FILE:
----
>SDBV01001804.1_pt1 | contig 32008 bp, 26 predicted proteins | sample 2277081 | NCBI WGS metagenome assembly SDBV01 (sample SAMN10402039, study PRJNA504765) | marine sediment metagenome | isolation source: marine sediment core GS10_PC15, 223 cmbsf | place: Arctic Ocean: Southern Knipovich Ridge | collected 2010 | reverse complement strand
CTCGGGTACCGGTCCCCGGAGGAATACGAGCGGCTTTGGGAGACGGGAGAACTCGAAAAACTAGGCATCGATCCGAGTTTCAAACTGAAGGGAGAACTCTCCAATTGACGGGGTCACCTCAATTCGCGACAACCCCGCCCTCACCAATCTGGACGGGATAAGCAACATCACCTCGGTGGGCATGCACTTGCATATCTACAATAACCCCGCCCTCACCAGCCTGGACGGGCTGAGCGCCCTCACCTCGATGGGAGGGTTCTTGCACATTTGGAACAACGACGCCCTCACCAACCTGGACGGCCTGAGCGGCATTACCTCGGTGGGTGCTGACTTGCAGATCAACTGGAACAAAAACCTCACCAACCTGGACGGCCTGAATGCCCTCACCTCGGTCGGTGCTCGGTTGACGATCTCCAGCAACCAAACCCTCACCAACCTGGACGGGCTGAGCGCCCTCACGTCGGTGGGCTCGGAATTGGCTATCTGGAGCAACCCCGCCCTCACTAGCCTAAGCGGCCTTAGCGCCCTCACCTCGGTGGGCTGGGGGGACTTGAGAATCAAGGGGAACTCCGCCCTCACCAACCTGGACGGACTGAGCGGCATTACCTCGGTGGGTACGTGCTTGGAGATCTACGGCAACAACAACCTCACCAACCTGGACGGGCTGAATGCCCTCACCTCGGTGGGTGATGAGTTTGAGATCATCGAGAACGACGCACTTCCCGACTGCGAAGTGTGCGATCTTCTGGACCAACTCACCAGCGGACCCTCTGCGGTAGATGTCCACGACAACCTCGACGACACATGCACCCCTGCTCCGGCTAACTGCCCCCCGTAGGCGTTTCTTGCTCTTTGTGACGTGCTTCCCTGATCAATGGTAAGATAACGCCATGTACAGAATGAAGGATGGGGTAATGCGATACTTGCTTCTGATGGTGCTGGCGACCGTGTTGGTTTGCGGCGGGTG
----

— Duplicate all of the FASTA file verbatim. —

>SDBV01001804.1_pt1 | contig 32008 bp, 26 predicted proteins | sample 2277081 | NCBI WGS metagenome assembly SDBV01 (sample SAMN10402039, study PRJNA504765) | marine sediment metagenome | isolation source: marine sediment core GS10_PC15, 223 cmbsf | place: Arctic Ocean: Southern Knipovich Ridge | collected 2010 | reverse complement strand
CTCGGGTACCGGTCCCCGGAGGAATACGAGCGGCTTTGGGAGACGGGAGAACTCGAAAAACTAGGCATCGATCCGAGTTTCAAACTGAAGGGAGAACTCTCCAATTGACGGGGTCACCTCAATTCGCGACAACCCCGCCCTCACCAATCTGGACGGGATAAGCAACATCACCTCGGTGGGCATGCACTTGCATATCTACAATAACCCCGCCCTCACCAGCCTGGACGGGCTGAGCGCCCTCACCTCGATGGGAGGGTTCTTGCACATTTGGAACAACGACGCCCTCACCAACCTGGACGGCCTGAGCGGCATTACCTCGGTGGGTGCTGACTTGCAGATCAACTGGAACAAAAACCTCACCAACCTGGACGGCCTGAATGCCCTCACCTCGGTCGGTGCTCGGTTGACGATCTCCAGCAACCAAACCCTCACCAACCTGGACGGGCTGAGCGCCCTCACGTCGGTGGGCTCGGAATTGGCTATCTGGAGCAACCCCGCCCTCACTAGCCTAAGCGGCCTTAGCGCCCTCACCTCGGTGGGCTGGGGGGACTTGAGAATCAAGGGGAACTCCGCCCTCACCAACCTGGACGGACTGAGCGGCATTACCTCGGTGGGTACGTGCTTGGAGATCTACGGCAACAACAACCTCACCAACCTGGACGGGCTGAATGCCCTCACCTCGGTGGGTGATGAGTTTGAGATCATCGAGAACGACGCACTTCCCGACTGCGAAGTGTGCGATCTTCTGGACCAACTCACCAGCGGACCCTCTGCGGTAGATGTCCACGACAACCTCGACGACACATGCACCCCTGCTCCGGCTAACTGCCCCCCGTAGGCGTTTCTTGCTCTTTGTGACGTGCTTCCCTGATCAATGGTAAGATAACGCCATGTACAGAATGAAGGATGGGGTAATGCGATACTTGCTTCTGATGGTGCTGGCGACCGTGTTGGTTTGCGGCGGGTG